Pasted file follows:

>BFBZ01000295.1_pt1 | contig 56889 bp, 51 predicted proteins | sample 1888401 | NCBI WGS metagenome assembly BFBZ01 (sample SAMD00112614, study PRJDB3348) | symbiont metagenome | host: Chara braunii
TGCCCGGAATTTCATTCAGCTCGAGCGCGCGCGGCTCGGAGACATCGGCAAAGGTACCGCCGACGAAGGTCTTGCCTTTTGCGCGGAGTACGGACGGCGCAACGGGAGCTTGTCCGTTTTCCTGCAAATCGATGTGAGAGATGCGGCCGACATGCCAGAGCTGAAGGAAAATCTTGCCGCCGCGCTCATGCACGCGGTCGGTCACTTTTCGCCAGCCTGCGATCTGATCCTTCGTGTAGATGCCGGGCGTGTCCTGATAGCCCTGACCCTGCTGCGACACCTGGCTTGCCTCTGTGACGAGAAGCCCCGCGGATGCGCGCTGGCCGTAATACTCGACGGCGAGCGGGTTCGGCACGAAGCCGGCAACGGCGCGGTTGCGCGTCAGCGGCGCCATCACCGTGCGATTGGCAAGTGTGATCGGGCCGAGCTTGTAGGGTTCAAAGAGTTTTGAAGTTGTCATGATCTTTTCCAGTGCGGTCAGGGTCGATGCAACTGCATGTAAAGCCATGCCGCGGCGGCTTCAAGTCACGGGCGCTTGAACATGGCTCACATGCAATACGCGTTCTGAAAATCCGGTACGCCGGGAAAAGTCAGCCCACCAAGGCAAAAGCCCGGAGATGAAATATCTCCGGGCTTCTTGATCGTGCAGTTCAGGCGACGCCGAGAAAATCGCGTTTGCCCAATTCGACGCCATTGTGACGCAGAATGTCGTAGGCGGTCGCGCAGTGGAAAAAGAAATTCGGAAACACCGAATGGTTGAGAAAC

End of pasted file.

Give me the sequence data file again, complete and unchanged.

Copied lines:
>BFBZ01000295.1_pt1 | contig 56889 bp, 51 predicted proteins | sample 1888401 | NCBI WGS metagenome assembly BFBZ01 (sample SAMD00112614, study PRJDB3348) | symbiont metagenome | host: Chara braunii
TGCCCGGAATTTCATTCAGCTCGAGCGCGCGCGGCTCGGAGACATCGGCAAAGGTACCGCCGACGAAGGTCTTGCCTTTTGCGCGGAGTACGGACGGCGCAACGGGAGCTTGTCCGTTTTCCTGCAAATCGATGTGAGAGATGCGGCCGACATGCCAGAGCTGAAGGAAAATCTTGCCGCCGCGCTCATGCACGCGGTCGGTCACTTTTCGCCAGCCTGCGATCTGATCCTTCGTGTAGATGCCGGGCGTGTCCTGATAGCCCTGACCCTGCTGCGACACCTGGCTTGCCTCTGTGACGAGAAGCCCCGCGGATGCGCGCTGGCCGTAATACTCGACGGCGAGCGGGTTCGGCACGAAGCCGGCAACGGCGCGGTTGCGCGTCAGCGGCGCCATCACCGTGCGATTGGCAAGTGTGATCGGGCCGAGCTTGTAGGGTTCAAAGAGTTTTGAAGTTGTCATGATCTTTTCCAGTGCGGTCAGGGTCGATGCAACTGCATGTAAAGCCATGCCGCGGCGGCTTCAAGTCACGGGCGCTTGAACATGGCTCACATGCAATACGCGTTCTGAAAATCCGGTACGCCGGGAAAAGTCAGCCCACCAAGGCAAAAGCCCGGAGATGAAATATCTCCGGGCTTCTTGATCGTGCAGTTCAGGCGACGCCGAGAAAATCGCGTTTGCCCAATTCGACGCCATTGTGACGCAGAATGTCGTAGGCGGTCGCGCAGTGGAAAAAGAAATTCGGAAACACCGAATGGTTGAGAAAC